Mrs. Johnson is a 66-year-old woman who has had several blood pressure readings between 128/90 and 135/95 mm Hg. Her physician has taken the attitude of “watchful waiting” in the past but seems more concerned recently and told Mrs. Johnson that she may need to consider blood pressure–lowering medications. Mrs. Johnson’s BMI is 31; she isn’t physically active, but she’s otherwise healthy. She knows she should improve her diet and is motivated to make changes, so she decides to see an RD for advice.
High Blood Pressure Guidelines
In May 2018, a task force of the American Heart Association and the American College of Cardiology released the 2017 Guideline for the Prevention, Detection, Evaluation, and Management of High Blood Pressure in Adults. The Guideline outlines significant changes to the way high blood pressure is identified and treated, with a decrease in the threshold for diagnosing and categorizing high blood pressure being one of the key changes. For example, blood pressure that was formerly considered to be “prehypertension” is now considered “elevated” or “stage 1 hypertension,” depending on the exact blood pressure reading. As a result of these changes, more people meet the criteria for hypertension, thereby requiring lifestyle intervention and/or medication. The new blood pressure categories for adults are as follows:
Normal: <120 mm Hg systolic and <80 mm Hg diastolic
Elevated: 120–129 mm Hg systolic and <80 mm Hg diastolic
Hypertension Stage 1: 130–139 mm Hg systolic or 80–89 mm Hg diastolic
Hypertension Stage 2: ≥140 mm Hg systolic or ≥90 mm Hg diastolic
The Guideline is a lengthy document full of useful information to help clinicians. Here are some important points of interest to RDs and their patients:
• Emphasis on accurate blood pressure measurement and recognition of “white coat” hypertension.
• Guidance for screening and management of other CVD risk factors in adults with hypertension, including smoking, diabetes, abnormal blood lipids, excessive weight, low fitness level, unhealthful diet, psychosocial stress, and sleep apnea. Use of a risk calculator is recommended.
• Recommendations for use of nonpharmacological interventions and expected reductions in systolic blood pressure (SBP). Suggested lifestyle interventions include weight loss for overweight or obese patients, a heart-healthy diet, sodium restriction, increased potassium in the diet, limited alcohol intake, and increased physical activity with structured exercise programs.
• Recommendation to prescribe blood pressure–lowering medications based on not just an individual’s blood pressure but more so on their overall atherosclerotic CVD risk.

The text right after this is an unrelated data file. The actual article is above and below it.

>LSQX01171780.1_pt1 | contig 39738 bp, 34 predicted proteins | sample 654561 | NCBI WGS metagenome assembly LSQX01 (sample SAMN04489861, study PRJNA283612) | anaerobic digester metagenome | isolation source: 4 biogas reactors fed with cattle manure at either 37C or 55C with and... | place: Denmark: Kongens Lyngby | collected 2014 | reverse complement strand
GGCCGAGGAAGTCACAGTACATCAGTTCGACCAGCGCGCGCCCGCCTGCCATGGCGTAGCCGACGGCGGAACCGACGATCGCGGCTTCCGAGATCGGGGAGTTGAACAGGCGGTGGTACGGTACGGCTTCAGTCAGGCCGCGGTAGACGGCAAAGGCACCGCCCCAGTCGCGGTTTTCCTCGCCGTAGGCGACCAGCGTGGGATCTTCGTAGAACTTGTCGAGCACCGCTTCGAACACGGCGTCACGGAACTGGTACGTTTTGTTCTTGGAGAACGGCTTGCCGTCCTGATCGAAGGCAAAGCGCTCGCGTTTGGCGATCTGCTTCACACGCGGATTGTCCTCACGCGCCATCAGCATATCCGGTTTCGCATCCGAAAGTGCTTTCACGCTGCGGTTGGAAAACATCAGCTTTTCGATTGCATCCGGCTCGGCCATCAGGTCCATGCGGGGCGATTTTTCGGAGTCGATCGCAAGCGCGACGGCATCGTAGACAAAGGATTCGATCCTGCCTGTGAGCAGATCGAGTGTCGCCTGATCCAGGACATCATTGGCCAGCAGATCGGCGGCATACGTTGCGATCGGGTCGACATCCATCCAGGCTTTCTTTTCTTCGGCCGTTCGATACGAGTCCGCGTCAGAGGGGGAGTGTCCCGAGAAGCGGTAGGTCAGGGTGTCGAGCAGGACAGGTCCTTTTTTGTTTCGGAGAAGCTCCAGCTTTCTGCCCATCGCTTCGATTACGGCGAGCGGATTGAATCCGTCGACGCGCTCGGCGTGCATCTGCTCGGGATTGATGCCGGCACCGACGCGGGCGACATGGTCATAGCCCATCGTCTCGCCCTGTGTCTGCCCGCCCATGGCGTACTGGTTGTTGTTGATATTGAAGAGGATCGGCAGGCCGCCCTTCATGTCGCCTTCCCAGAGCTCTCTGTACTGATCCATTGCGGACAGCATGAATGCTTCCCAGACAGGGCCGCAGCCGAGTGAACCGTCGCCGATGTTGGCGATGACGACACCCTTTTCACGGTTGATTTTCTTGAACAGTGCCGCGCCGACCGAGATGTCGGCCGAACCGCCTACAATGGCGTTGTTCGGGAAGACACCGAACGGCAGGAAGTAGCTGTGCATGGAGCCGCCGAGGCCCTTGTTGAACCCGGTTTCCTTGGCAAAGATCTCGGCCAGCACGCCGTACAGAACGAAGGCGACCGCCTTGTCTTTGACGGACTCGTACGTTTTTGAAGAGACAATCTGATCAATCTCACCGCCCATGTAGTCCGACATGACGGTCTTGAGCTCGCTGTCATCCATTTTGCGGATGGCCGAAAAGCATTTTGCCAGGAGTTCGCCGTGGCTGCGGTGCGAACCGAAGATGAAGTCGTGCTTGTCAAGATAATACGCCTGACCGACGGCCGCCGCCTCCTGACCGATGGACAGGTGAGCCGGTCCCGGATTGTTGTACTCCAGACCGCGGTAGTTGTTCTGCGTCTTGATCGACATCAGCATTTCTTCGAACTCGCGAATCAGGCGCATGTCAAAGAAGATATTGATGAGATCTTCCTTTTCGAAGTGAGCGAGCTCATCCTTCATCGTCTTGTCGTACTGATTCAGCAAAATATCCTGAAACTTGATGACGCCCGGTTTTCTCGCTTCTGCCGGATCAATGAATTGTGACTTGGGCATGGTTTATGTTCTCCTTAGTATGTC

• Guidelines for prescriptions of blood pressure–lowering medications in patients with and without comorbidities.
• Discussion of blood pressure goals and treatment guidelines for older adults, with the following recommendations:
— Treatment for community-dwelling adults aged 65 and older with a systolic blood pressure of 130 mm Hg.
— A team-based approach (that considers a patient’s preferences) to assess the risk/benefit of treatment in adults aged 65 and older with multiple comorbidities and/or a limited life expectancy.
Buried deep in the Guideline is a brief discussion of hypertension and cognitive decline, suggesting that in adults with hypertension, blood pressure lowering is reasonable to prevent cognitive decline and dementia. This recommendation is based on observational studies and certainly deserves attention as more information unfolds.
Advice for Mrs. Johnson
Mrs. Johnson’s blood pressure no longer requires “watchful waiting”; it requires treatment with diet and lifestyle changes as an important first step. Weight loss could result in a decrease in her systolic blood pressure by 1 mm Hg for every 1 kg lost. Adopting the Dietary Approaches to Stop Hypertension, or DASH, eating plan could result in a decrease of as much as 11 mm Hg, and adding regular aerobic physical activity could result in an additional 8 mm Hg decrease in SBP. Counseling by her RD should focus on helping Mrs. Johnson set and reach personalized goals for dietary changes and increasing her physical activity. With support and encouragement to meet her new lifestyle goals, Mrs. Johnson may be able to prevent, postpone the need for, or minimize dosages of blood pressure–lowering medications.
The complete 2017 Guideline for the Prevention, Detection, Evaluation, and Management of High Blood Pressure in Adults can be downloaded here. Becky Dorner & Associates’ newly revised 2019 Diet and Nutrition Care Manual provides detailed information on diet patterns and physical activity to control blood pressure and reduce lifetime cardiovascular risk.
— Becky Dorner, RDN, LD, FAND, is widely known as one of the nation’s leading experts on nutrition and long term health care. Her company, Becky Dorner & Associates, Inc, is a trusted source of valuable continuing education, nutrition resources, and creative solutions. Visit www.beckydorner.com to sign up for free news and information.